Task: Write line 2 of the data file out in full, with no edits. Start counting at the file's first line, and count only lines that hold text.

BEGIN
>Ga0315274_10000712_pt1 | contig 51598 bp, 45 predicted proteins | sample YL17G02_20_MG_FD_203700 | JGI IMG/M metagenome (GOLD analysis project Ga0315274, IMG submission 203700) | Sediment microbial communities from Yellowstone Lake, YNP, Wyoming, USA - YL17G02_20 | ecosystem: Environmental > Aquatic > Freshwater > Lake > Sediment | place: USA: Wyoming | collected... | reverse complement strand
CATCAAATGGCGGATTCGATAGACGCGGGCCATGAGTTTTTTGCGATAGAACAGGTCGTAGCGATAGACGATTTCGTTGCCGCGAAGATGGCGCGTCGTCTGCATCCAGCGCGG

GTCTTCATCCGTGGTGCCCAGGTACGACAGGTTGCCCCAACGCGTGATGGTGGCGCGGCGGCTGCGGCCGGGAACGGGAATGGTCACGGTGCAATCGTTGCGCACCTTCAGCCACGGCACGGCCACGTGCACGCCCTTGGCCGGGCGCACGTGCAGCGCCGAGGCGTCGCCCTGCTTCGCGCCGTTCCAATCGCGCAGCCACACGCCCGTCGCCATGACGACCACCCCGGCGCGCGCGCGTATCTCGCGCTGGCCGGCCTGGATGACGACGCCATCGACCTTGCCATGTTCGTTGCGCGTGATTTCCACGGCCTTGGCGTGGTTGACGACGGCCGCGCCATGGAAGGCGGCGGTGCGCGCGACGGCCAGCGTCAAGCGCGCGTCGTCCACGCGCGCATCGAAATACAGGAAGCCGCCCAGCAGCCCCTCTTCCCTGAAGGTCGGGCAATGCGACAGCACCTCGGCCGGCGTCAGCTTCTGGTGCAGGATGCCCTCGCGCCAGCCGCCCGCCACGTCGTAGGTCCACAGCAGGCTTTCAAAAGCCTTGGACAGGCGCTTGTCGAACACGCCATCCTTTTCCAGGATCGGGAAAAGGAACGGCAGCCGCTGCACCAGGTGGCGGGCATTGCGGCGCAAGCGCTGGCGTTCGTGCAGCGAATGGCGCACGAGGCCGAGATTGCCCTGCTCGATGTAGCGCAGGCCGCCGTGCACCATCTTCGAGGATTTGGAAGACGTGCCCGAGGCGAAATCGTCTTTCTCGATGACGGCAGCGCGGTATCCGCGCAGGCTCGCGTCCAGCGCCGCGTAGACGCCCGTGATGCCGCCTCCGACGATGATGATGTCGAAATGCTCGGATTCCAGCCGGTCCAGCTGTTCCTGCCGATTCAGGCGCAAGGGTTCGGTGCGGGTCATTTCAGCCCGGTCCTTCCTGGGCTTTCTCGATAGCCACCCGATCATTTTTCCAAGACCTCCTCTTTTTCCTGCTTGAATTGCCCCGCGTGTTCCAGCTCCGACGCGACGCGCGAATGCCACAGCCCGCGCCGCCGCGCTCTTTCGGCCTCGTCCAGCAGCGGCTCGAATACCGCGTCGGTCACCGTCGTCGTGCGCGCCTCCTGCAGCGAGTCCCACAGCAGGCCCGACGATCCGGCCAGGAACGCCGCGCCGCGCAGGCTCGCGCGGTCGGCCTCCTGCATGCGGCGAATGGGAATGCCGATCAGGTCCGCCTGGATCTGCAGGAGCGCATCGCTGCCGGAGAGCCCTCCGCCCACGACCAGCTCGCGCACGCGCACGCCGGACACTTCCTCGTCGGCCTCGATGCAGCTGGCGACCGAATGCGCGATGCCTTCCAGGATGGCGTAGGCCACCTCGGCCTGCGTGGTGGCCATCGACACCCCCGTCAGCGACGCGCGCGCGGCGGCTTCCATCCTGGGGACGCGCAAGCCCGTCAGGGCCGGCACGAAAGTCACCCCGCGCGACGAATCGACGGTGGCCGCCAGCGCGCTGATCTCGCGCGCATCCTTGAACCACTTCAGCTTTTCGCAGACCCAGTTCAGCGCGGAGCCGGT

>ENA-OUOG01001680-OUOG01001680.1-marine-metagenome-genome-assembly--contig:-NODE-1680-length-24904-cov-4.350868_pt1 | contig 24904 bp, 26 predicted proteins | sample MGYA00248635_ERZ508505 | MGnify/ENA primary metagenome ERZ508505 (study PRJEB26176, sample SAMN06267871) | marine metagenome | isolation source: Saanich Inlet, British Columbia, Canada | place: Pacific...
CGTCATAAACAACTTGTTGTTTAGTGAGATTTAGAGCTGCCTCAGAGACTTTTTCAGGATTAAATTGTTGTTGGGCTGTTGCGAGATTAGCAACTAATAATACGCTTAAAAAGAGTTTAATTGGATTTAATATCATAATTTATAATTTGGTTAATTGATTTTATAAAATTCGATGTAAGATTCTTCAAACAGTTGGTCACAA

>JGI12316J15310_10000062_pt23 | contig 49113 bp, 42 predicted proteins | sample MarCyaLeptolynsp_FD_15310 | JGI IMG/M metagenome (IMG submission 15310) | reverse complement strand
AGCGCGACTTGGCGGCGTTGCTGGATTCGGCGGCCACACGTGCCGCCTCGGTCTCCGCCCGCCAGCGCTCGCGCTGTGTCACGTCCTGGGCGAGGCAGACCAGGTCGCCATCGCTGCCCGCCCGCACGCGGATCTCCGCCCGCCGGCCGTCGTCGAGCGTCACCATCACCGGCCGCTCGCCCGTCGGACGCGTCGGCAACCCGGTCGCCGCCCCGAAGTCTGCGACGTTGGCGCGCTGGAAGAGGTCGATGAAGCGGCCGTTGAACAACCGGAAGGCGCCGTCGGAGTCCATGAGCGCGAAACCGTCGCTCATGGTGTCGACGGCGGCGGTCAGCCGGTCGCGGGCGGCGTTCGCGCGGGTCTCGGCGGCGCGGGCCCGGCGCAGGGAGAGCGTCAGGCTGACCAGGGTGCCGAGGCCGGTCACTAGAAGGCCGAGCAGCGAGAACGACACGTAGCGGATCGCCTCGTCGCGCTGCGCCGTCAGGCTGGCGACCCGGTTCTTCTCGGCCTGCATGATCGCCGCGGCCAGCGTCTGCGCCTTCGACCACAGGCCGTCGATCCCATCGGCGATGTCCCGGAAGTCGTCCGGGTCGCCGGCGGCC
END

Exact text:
CATCAAATGGCGGATTCGATAGACGCGGGCCATGAGTTTTTTGCGATAGAACAGGTCGTAGCGATAGACGATTTCGTTGCCGCGAAGATGGCGCGTCGTCTGCATCCAGCGCGG